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Are Jordanian women their own worst enemies?

When a victim believes it is justified to be hurt at the physical, emotional and sexual levels, how can we convince the perpetrator that it is wrong?

Yara al-Wazir

Published: Updated:

Ninety percent of Jordanian women justify wife beating, according to a recent UNDP report. The same report shows that Jordan ranks 101 in the world in the gender inequality ratio, despite it having a human development index which places it in the "high" category. A statistic like this raises the question: are women their own worst enemies? When a victim believes it is justified to be hurt at the physical, emotional and sexual levels, how can we convince the perpetrator that it is wrong?

Some of the strongest Arab feminists I know are Jordanian. They are constantly at the forefront for the right to pass on citizenship to their children when married to foreigners and are pioneers in the fight against honor crimes and domestic abuse. Yet I am dumbfounded as to where this passion comes from, given this statistic.

Fighting governments is fighting the wrong battle

The Arab world has very poor legislation protecting women from domestic abuse and we are quick to blame governments for not taking action, or poor implementation of legislation. Modern society also condemns an outdated and backward culture that favors silence from the victim for the sake of chastity. Yet it seems that women drive this very culture that feminists fight against. How can we expect governments and men to end domestic abuse when we believe we deserve it?

It seems that women drive this very culture that feminists fight against

Yara al-Wazir

It seems that we’re fighting the battle for women’s rights on the governmental front, when we need to fight it on the cultural and social fronts first in order to get to the deep-rooted cause of the problem.

Kuwait has no laws prohibiting domestic violence, sexual harassment or marital rape, according to Human Rights Watch. Kuwaiti women weren’t granted the basic right to vote until 2005, and yet the justification of wife beating is as low as 2.2 percent in women.

When fewer women justify wife beating, the statistics of domestic abuse fall drastically as well. In Turkey, where 24 percent of women justify wife beating, 42 percent report that they have suffered domestic abuse, compared to 60 percent of Jordanian women. The correlation is consistent throughout the region: the lower the percentage of women who believe in the justification of wife beating, the lower the rates of abuse.

The “justification to wife beating” index is a troublesome one, and indeed not one that is shared by Jordan’s neighbors. About 10 percent of Lebanese women believe wife beating is justified, and a mere 0.2 percent of Qatari women agree with the statement. Even in a country that didn’t grant women the basic right to vote until 2005, Kuwait, the figure is as low as 2.2 percent.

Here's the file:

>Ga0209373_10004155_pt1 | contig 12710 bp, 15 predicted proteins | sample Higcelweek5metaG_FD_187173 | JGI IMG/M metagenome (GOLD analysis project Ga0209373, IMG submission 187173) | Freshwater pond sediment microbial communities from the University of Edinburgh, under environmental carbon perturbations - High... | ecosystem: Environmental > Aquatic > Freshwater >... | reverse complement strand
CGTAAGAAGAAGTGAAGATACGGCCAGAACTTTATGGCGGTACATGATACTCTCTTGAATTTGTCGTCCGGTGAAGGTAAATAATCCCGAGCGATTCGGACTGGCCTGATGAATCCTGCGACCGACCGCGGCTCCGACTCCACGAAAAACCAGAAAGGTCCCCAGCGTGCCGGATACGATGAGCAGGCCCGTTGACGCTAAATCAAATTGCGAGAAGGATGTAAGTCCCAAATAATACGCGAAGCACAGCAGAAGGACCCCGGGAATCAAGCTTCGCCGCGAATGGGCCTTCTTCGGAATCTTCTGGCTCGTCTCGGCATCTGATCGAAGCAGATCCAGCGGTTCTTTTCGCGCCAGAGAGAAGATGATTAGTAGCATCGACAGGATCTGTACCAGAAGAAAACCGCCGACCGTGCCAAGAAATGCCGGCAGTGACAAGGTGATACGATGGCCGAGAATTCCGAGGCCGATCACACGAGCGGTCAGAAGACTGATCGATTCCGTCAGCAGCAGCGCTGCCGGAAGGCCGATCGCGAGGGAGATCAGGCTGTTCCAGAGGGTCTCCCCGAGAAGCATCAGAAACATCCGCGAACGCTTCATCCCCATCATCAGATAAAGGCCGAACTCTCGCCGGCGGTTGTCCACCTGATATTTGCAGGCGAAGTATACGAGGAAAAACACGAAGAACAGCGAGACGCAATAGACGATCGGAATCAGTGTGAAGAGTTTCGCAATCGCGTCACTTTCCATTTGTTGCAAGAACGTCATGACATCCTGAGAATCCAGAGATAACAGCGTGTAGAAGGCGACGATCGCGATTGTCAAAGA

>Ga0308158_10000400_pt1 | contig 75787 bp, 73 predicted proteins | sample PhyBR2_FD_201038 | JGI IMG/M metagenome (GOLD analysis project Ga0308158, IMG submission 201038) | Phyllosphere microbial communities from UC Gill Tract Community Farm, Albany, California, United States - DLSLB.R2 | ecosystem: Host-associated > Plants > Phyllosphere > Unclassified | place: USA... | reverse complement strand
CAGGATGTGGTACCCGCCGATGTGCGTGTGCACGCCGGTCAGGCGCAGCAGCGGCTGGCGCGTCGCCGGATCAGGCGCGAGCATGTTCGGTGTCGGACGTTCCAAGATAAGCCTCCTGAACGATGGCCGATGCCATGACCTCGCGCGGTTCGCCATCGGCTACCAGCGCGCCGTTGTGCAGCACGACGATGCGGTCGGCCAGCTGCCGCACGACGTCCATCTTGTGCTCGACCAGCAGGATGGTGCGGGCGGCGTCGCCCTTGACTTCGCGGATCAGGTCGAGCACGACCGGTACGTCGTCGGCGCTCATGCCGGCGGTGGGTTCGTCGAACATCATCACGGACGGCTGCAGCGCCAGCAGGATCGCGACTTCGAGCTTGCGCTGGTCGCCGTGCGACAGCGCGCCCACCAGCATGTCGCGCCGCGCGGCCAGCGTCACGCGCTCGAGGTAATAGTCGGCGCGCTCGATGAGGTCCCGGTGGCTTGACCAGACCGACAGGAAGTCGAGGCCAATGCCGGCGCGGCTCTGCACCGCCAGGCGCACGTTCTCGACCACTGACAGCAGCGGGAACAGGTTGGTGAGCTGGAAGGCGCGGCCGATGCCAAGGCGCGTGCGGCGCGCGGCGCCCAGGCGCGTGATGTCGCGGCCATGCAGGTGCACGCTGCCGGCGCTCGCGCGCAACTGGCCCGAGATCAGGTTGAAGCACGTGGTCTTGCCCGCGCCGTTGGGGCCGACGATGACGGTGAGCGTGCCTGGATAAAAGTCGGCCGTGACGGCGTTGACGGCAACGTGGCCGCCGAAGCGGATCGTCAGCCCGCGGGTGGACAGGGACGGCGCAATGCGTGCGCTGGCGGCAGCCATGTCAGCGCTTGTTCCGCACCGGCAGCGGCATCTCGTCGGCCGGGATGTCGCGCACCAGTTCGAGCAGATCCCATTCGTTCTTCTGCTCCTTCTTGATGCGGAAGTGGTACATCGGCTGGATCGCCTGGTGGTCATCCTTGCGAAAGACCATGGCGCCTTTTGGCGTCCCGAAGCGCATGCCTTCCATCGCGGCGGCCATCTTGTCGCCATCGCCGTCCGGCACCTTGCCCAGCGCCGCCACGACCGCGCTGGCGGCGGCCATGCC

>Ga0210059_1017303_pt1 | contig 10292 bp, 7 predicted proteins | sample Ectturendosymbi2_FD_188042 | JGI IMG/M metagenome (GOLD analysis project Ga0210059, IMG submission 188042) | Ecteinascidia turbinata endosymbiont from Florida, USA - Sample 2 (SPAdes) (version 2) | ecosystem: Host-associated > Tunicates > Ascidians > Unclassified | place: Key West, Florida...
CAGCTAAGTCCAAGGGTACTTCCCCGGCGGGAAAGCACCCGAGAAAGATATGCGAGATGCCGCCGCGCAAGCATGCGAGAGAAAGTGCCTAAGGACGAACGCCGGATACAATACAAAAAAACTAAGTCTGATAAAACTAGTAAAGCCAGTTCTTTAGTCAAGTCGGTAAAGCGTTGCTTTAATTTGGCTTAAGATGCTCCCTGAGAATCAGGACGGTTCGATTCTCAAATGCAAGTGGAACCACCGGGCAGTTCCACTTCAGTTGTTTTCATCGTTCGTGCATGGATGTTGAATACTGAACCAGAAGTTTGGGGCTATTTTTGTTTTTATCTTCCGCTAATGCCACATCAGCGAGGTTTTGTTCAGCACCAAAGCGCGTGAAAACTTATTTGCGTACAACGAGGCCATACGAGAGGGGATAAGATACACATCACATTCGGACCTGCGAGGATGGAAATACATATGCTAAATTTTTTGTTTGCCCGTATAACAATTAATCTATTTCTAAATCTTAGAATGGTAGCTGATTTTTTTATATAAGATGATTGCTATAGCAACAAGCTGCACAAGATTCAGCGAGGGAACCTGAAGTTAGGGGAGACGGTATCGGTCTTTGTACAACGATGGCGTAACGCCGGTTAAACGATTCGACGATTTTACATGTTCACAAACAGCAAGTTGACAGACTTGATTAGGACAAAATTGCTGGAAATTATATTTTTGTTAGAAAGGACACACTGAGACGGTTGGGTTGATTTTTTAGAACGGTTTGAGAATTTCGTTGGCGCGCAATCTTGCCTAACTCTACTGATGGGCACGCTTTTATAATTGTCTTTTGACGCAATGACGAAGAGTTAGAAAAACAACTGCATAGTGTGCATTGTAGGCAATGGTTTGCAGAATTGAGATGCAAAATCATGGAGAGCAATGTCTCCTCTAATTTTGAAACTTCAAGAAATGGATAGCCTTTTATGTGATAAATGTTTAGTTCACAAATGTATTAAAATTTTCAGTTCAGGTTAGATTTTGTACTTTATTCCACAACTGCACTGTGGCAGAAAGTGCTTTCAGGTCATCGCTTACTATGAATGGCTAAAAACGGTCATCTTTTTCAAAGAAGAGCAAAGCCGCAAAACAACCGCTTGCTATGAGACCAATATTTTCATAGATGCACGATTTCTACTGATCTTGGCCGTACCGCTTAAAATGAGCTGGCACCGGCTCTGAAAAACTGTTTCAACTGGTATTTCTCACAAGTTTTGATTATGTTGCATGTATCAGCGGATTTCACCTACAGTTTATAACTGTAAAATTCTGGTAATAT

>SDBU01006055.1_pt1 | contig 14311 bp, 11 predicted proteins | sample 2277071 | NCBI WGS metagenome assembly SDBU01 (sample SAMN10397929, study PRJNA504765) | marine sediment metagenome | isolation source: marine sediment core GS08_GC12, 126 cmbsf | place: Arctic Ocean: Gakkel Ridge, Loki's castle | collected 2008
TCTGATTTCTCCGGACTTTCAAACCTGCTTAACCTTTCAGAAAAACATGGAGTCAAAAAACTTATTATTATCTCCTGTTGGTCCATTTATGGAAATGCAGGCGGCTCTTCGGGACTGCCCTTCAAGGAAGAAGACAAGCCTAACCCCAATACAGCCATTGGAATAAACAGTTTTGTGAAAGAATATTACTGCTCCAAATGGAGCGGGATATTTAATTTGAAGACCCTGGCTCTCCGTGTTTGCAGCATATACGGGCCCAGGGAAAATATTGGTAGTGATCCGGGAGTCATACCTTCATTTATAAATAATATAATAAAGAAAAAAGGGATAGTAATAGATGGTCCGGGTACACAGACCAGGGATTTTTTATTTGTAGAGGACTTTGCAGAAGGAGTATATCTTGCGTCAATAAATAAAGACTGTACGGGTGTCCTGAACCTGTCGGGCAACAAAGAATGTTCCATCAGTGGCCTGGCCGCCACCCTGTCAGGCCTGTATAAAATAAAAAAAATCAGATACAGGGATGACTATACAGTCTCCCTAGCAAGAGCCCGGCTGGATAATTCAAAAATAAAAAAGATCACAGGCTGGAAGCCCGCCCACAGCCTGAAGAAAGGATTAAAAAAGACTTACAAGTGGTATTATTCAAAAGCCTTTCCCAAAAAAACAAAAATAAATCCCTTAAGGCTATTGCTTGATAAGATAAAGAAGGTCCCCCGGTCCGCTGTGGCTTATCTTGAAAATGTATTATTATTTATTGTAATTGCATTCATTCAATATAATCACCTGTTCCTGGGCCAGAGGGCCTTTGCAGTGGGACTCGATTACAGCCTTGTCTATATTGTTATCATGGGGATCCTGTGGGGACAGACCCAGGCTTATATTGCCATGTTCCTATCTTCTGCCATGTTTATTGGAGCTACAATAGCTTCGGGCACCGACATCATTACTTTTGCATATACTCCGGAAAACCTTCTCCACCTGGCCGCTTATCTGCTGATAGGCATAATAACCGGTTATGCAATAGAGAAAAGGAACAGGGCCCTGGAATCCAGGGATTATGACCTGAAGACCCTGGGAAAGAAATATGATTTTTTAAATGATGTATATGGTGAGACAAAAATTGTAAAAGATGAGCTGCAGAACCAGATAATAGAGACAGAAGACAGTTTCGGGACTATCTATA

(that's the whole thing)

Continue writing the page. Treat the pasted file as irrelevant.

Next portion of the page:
Don’t blame the rural lifestyle either

The majority of Jordan’s honor crimes happen in the rural parts of the country, yet when it comes to domestic violence, 70 percent of cases occur in big cities. The urban lifestyle seems to have exacerbated these cases of domestic abuse and the nonchalant attitude that comes with urban living has been projected to an issue as dangerous as domestic violence.
Scratches and bruises are not the only results of domestic violence. In fact, I would argue they are the mere side effects. The psychological and physiological trauma that comes with domestic violence poses a direct risk to the health and wellbeing of the compass of the household: women. The poisonous atmosphere that accompanies these cases often haunts the victims and perpetrators for years

Victim blaming and victim shaming must stop

In a culture that repeatedly blames and shames the victim, this builds an illusion of truth. If a lie is repeated often enough, it becomes the truth, and, sadly, that is the nature of the victims of domestic abuse.

When it comes to countries pioneering women’s rights and making breakthroughs, Tunisia and Jordan are often first to make the headlines. Both have introduced laws to protect women from domestic violence in recent years, and both are home to prominent women’s rights activists as well. It seems that these activists are the product of decades of oppression and a direct result of a culture that blames the victim. Ultimately this is the root of this statistic, and as shocking as it is, it opens our eyes to a deeper issue that must be addressed.

The laws are changing but the attitudes are stagnant. The battle against domestic violence is not a feminist one, rather one for the overall wellbeing of humanity and the basic right to exist without abuse. It is a battle that must be fought on all fronts: cultural, societal, economical, and governmental.

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Yara al Wazir is a humanitarian activist. She is the founder of The Green Initiative ME and a developing partner of Sharek Stories. She can be followed and contacted on twitter @YaraWazir

Disclaimer: Views expressed by writers in this section are their own and do not reflect Al Arabiya English's point-of-view.